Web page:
Reality Bites: Chug

Keep Houston Press Free
I Support
  • Local
  • Community
  • Journalism
  • logo

Support the independent voice of Houston and help keep the future of Houston Press free.

There are a million reality shows on the naked television. We're going to watch them all, one at a time.

Who doesn't like to drink? Recovering alcoholics, I guess. Also people who are allergic to it. Oh, and those of you who don't like the way it makes you feel, or the taste, or the fact you flunked out of college because you discovered tequila your freshman year and spent the next two years in a haze of keg stands and impromptu road trips to Señor Frogs.

Come to think of it, that sounds a lot like *my* freshman year.

So fine, plenty of you don't like to drink, but plenty still do, and for those people (who also have ample disposable income), there's Chug, National Geographic's new travel drinking show. Because what could possibly go wrong when you get drunk overseas?

I'll give host Zane Lamprey this: He has a weird-ass name. Wait, that's not what I meant. I mean, yes, it sounds like his parents were big Monty Python fans, but there's little doubt Lamprey's been milking his time in the alcohol space to maximum effect.

"Alcohol space" apparently refers to any booze-related entertainment and may or may not have been coined by Lamprey himself.

Starting out as a stand-up comedian, Lamprey is perhaps best known for hosting SpikeTV's Three Sheets, which from its description sounds a lot like a more sloshed version of Insomniac with Dave Attell. He also did Drinking Made Easy on HDNet. There's a definite theme to the guy's work.

Chug was funded by a Kickstarter campaign, making it the first series funded by that site to air on TV. In this case, Nat Geo, which is a definite contrast to those boring old magazine articles about climate change and dying civilizations.

In the Episode I Watched, Lamprey travels to Vienna, Austria. Europe is always fun for drinking and/or travel shows, not just in terms of historical alcoholism but because of the opportunity for checking out whatever groovy landmarks have survived all the wars. We get some of this in Chug, though Lamprey is largely hemmed in by the show's format, which at a scant 30 minutes doesn't really allow for much cultural reflection amid all the requisite boozing.

Lamprey's Austrian adventure starts in Salzburg, with visits to the Augustiner Bräu and St. Paul's Stub'n, a brewery and a beer garden, respectively (sensing a theme?). From there, he's off to Vienna proper, birthplace (?) of so-called "cafe culture" and Cafe Sperl, where Lamprey learns the secrets of a "Viennese Sunday." Actually, it's not much of a secret: Combining coffee and alcohol allows you to mellow out the rest of your weekend. Sounds like a recipe for Monday hangovers, but that's those lazy Europeans for you.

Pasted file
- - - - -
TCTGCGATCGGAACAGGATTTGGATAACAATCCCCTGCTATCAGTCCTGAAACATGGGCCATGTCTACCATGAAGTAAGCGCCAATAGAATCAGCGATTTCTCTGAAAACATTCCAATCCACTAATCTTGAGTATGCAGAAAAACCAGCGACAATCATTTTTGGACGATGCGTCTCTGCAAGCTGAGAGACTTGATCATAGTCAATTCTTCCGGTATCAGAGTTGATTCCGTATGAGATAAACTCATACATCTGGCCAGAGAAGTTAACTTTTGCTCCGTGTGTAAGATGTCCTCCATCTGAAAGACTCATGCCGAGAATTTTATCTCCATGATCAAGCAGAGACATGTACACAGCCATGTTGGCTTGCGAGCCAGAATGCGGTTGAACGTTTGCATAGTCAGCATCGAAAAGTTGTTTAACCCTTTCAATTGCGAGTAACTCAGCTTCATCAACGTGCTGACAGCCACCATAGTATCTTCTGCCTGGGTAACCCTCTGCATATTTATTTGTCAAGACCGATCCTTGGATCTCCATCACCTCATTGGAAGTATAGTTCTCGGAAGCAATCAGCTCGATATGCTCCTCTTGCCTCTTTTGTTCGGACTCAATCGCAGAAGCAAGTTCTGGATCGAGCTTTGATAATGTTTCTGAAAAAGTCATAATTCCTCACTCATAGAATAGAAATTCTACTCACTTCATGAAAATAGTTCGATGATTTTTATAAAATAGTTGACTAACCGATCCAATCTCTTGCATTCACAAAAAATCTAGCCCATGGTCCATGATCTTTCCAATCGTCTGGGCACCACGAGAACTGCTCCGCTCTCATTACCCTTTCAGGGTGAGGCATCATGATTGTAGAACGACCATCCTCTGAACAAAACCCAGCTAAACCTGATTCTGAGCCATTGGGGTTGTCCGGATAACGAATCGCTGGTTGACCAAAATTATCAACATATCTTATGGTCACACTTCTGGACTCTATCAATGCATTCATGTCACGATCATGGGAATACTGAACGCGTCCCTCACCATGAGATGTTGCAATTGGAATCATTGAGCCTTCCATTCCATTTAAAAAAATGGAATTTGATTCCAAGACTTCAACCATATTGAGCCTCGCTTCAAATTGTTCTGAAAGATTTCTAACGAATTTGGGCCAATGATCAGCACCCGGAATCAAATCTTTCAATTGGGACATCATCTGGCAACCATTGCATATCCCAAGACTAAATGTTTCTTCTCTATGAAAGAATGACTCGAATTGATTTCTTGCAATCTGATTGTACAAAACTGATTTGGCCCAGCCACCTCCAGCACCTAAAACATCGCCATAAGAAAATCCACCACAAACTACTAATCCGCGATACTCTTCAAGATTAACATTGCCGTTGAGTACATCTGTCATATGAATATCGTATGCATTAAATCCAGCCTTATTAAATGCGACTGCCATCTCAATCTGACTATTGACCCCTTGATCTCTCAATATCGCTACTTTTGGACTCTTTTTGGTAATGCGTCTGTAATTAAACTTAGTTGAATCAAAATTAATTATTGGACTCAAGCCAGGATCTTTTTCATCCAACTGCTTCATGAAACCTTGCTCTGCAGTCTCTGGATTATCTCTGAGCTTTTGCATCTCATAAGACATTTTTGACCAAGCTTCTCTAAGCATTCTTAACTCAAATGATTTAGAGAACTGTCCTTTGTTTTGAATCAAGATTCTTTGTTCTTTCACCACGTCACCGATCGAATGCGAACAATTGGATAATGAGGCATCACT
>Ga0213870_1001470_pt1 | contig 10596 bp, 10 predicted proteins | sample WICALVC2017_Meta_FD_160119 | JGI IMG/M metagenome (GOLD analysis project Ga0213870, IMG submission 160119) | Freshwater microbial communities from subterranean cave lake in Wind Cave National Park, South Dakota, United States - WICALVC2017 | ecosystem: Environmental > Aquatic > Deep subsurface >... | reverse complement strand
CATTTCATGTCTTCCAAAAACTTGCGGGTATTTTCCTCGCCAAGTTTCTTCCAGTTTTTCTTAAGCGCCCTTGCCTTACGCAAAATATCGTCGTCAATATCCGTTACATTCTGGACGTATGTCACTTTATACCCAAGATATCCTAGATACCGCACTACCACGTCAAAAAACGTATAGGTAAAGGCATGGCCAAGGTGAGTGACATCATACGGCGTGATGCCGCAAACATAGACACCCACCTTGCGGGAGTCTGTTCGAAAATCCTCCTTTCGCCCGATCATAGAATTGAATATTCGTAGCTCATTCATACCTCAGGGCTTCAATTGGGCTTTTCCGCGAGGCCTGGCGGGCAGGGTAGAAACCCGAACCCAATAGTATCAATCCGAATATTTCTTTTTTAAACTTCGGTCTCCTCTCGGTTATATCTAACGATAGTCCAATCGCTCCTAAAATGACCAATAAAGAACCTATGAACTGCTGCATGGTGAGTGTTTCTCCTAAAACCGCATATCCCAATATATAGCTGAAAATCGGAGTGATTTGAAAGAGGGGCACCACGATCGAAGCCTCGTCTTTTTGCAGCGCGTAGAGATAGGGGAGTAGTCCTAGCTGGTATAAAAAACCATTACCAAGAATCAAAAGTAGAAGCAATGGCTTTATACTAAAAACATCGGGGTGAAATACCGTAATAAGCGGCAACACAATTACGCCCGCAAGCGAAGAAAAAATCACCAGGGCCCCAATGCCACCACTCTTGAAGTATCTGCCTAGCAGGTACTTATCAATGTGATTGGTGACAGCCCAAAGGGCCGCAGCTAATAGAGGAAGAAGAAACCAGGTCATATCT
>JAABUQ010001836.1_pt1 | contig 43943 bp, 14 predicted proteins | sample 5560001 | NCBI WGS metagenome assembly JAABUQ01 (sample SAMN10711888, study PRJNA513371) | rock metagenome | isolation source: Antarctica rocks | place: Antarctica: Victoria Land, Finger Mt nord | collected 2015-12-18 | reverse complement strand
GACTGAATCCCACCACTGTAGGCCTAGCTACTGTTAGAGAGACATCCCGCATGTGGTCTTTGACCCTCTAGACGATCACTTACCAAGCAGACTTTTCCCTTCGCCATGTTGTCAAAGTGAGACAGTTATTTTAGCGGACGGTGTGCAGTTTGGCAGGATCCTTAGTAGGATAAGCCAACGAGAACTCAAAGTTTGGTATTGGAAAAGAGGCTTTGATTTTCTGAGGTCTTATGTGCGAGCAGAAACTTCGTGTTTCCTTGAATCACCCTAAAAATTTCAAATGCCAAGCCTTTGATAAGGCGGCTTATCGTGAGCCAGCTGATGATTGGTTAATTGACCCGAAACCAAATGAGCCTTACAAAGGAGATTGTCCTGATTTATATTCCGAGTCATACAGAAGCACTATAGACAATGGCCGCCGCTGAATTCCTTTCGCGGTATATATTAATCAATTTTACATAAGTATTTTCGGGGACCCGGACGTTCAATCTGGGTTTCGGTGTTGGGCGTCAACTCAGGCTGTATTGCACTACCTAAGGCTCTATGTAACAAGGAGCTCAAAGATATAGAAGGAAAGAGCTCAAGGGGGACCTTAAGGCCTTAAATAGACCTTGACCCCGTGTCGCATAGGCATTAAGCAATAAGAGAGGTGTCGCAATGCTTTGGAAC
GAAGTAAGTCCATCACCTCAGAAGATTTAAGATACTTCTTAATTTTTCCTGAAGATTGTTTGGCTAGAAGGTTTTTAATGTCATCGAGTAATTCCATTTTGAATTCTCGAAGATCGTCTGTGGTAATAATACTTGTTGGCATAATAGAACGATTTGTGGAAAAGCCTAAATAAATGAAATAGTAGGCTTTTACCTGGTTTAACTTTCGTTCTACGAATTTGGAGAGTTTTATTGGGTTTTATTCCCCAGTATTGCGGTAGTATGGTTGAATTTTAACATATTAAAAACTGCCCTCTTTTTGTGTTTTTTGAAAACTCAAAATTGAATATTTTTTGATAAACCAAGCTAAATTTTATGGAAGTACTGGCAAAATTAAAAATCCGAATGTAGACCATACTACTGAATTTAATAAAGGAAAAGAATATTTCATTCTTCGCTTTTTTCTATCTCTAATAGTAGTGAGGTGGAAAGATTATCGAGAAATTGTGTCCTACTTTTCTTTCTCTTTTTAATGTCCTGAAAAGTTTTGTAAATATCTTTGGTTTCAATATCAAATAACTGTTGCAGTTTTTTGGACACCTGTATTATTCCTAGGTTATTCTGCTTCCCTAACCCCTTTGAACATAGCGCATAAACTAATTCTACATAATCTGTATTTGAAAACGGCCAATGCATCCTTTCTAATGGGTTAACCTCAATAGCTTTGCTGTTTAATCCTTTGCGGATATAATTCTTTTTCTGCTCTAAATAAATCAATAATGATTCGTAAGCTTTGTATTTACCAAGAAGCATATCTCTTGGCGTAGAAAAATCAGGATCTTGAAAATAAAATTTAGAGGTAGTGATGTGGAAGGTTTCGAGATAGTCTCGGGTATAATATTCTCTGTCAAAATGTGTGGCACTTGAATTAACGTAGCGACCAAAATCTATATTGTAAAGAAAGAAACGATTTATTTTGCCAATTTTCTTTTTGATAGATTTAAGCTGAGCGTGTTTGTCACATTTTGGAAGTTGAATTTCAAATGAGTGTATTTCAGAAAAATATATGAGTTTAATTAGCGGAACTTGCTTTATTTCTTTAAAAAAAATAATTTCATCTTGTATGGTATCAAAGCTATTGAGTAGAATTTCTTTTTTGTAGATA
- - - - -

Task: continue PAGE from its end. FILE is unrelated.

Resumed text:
There's also a brief digression into beer purity laws, more famously known as the "Reinheitsgebot," originally a German regulation stipulating beer can only be made with barley, hops, yeast and water. Personally speaking, I've had plenty of German beer brewed under the regulation, and it's damn fine stuff.

There's wine, too. And discussions with local brewers and vintners. Chug is a perfectly fine show, and Lamprey isn't nearly as obnoxious as his name would suggest, but there's little here we haven't seen before. And like any other shows of its ilk, it just made me want to travel overseas and get hammered.

Then again, most shows make me want to do that. Local news, even.

Keep the Houston Press Free... Since we started the Houston Press, it has been defined as the free, independent voice of Houston, and we would like to keep it that way. Offering our readers free access to incisive coverage of local news, food and culture. Producing stories on everything from political scandals to the hottest new bands, with gutsy reporting, stylish writing, and staffers who've won everything from the Society of Professional Journalists' Sigma Delta Chi feature-writing award to the Casey Medal for Meritorious Journalism. But with local journalism's existence under siege and advertising revenue setbacks having a larger impact, it is important now more than ever for us to rally support behind funding our local journalism. You can help by participating in our "I Support" membership program, allowing us to keep covering Houston with no paywalls.

We use cookies to collect and analyze information on site performance and usage, and to enhance and customize content and advertisements. By clicking 'X' or continuing to use the site, you agree to allow cookies to be placed. To find out more, visit our cookies policy and our privacy policy.


Join the Press community and help support independent local journalism in Houston.


Join the Press community and help support independent local journalism in Houston.